On Saturday 11 July 2015 we are hosting a day of Yoga (and food) in aid of the Nepal Earthquake Appeal. The day will include three Yoga classes and the opportunity to sample the traditional Nepali meal “Dal Bhat” (rice, lentils and vegetables). In addition we will have a chai tea van, a cake stall, plant stall and raffle.
Contributions in the form of cakes, plants, raffle prizes and offers of help on the day are all welcome as well as donations via our Justgiving page.
Since space is limited we are requesting that all Yoga sessions are booked in advance using the RSVP form.
You are welcome to attend any or all of the sessions. You do not need to join us for Yoga to benefit from the food but please use the RSVP form to book your meal so we know how much to cook!
- 9.30-11.00am Yoga (Surya Namasakara variations)
- 11.00-1.00pm Lunch (Dal Bhat)
- 2.00-4.00pm Family Yoga and Kids Meal
- 5.00-6.30pm Yoga
- 6.30-7.30pm Evening Meal (Dal Bhat)
Our Nepal Story
Henry, Rowan and I spent three months in Nepal in 2012. Henry’s cousin and her family were living in Kathmandu at the time and we benefited from their hospitality and local knowledge before heading off to find a quiet place to settle down for a few months and live a simple life. We traveled from Kathmandu to Pokhara and found accommodation in a small, round room with its own kitchen on the top of a guest house called Green Peace. Arriving in January it was out of season (ie COLD) in Pokhara so our abode by the lake was quiet and contemplative and it was during this time that we laid many of the plans that have allowed our home and business to grow and to thrive.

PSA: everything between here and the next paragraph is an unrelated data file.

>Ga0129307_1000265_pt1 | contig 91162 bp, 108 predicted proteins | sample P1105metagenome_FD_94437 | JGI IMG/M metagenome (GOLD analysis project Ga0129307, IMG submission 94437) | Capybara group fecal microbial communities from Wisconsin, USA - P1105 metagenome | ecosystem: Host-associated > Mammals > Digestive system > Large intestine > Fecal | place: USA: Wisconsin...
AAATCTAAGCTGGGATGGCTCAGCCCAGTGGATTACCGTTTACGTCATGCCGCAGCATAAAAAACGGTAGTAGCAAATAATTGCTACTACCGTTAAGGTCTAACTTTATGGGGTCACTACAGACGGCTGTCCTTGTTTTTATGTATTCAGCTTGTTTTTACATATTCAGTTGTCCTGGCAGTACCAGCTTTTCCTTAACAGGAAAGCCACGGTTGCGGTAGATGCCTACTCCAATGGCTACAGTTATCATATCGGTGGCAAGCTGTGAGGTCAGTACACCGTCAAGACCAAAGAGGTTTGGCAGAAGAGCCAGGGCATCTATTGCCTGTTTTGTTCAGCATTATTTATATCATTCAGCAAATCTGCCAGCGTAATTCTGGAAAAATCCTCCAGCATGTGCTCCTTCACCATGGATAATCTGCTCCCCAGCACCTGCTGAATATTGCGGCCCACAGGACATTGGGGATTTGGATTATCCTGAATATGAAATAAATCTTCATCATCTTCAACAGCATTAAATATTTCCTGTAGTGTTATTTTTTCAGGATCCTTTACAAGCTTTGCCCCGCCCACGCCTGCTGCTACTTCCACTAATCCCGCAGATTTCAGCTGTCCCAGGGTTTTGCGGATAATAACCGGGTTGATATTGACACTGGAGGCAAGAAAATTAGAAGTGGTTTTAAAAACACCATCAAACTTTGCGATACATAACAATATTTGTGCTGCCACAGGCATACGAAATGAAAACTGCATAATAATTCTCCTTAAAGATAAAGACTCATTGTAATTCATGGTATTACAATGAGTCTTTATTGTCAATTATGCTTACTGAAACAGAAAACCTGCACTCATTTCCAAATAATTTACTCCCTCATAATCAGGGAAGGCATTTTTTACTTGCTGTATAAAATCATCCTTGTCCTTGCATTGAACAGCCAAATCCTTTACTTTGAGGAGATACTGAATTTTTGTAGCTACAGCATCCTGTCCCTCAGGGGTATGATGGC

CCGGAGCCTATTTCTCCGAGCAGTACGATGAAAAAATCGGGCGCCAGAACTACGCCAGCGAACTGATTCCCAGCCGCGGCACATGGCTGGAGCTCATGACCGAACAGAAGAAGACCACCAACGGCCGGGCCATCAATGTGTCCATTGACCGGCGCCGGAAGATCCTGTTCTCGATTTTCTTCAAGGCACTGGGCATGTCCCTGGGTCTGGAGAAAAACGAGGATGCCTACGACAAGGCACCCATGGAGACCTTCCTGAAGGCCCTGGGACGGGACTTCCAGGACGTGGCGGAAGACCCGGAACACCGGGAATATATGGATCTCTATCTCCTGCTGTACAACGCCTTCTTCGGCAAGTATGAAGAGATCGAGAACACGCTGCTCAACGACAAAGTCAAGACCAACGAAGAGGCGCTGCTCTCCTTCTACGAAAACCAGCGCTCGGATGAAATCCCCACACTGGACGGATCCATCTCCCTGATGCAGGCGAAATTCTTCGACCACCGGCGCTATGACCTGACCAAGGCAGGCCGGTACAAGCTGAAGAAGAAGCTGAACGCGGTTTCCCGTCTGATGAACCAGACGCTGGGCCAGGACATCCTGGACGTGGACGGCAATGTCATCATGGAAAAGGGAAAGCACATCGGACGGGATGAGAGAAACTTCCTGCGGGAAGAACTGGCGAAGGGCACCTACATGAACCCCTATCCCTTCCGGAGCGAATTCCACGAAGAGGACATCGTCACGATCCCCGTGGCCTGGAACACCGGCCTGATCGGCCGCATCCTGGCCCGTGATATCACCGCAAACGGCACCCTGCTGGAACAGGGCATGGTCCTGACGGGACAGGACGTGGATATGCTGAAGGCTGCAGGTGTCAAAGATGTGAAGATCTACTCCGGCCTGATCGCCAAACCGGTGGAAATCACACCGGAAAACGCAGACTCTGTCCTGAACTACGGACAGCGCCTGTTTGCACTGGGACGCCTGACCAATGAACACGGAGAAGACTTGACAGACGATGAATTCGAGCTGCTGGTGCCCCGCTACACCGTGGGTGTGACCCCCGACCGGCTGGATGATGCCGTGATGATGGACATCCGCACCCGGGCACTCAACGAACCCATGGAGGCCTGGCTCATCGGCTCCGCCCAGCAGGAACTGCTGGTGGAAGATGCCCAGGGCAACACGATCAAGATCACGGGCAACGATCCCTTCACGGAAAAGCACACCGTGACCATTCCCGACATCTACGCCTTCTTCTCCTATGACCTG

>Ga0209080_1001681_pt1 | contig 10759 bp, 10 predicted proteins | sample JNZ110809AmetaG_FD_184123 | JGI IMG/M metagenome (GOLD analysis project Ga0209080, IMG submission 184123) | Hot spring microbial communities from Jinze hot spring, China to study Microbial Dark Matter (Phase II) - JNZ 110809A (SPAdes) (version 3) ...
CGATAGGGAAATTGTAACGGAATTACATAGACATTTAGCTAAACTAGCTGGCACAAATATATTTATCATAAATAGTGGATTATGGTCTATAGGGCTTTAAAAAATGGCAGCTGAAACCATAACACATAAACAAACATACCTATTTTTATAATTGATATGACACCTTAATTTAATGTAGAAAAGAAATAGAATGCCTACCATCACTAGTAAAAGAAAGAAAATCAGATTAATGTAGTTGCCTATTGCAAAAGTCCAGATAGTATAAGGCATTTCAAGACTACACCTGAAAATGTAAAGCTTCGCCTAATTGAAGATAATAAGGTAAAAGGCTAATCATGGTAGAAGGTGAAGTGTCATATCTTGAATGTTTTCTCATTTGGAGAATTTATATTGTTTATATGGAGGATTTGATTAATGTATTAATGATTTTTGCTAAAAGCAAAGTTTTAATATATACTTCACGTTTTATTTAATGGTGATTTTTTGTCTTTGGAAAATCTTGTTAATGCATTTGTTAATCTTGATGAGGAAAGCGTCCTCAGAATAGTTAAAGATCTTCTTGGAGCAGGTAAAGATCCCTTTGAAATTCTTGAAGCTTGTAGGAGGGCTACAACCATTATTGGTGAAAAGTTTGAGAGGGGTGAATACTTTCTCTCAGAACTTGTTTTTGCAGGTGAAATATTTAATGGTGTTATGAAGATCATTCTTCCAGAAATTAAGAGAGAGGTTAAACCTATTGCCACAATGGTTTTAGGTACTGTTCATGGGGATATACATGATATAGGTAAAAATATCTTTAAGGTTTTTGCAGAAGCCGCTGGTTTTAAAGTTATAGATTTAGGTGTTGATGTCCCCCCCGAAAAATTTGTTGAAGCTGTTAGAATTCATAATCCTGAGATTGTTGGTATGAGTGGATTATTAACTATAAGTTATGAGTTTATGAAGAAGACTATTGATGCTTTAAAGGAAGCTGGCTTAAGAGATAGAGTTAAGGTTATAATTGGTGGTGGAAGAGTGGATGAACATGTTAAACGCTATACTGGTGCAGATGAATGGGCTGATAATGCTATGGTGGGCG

We watched as the people around us went to painstaking lengths to improve their own lives – battling the cold weather, lack of resources and immense challenges of living in one of the most spectacular but unpredictable landscapes of the world. We have put together a little photo diary to share some of our experiences of living and traveling in Nepal (see above) but my over-riding feeling as I look back now at that time is just how much HARD WORK it is for the people of Nepal to get through each day and how much hard work must go into building their homes, businesses and livelihoods. It was actually very inspiring! But to have it all destroyed must be so completely heart-breaking. Our hearts go out to all those who have lost their families, friends, homes, jobs, businesses – in some cases their whole village – people whose already unimaginable difficult lives have been turned upside down and inside out.
Please join us on Saturday 11 July to hold in our thoughts the incredible people of Nepal and collect some pennies to help them rebuild their homes and their country.
Our little round house on the roof at Green Peace, Pokhara.
A view from the roof of local people washing their clothes in the river. I will never forget the day we heard a baby crying. “Why is that baby crying?” asked Rowan who was just about to turn 3. I looked down to the river and saw that the baby was crying because it was being bathed in the ice cold water. “Why is the baby having a bath in the river?” (Heart aches!)
Tibetan prayer flags are a common sight in Nepal where many refugees from Tibet have made their home.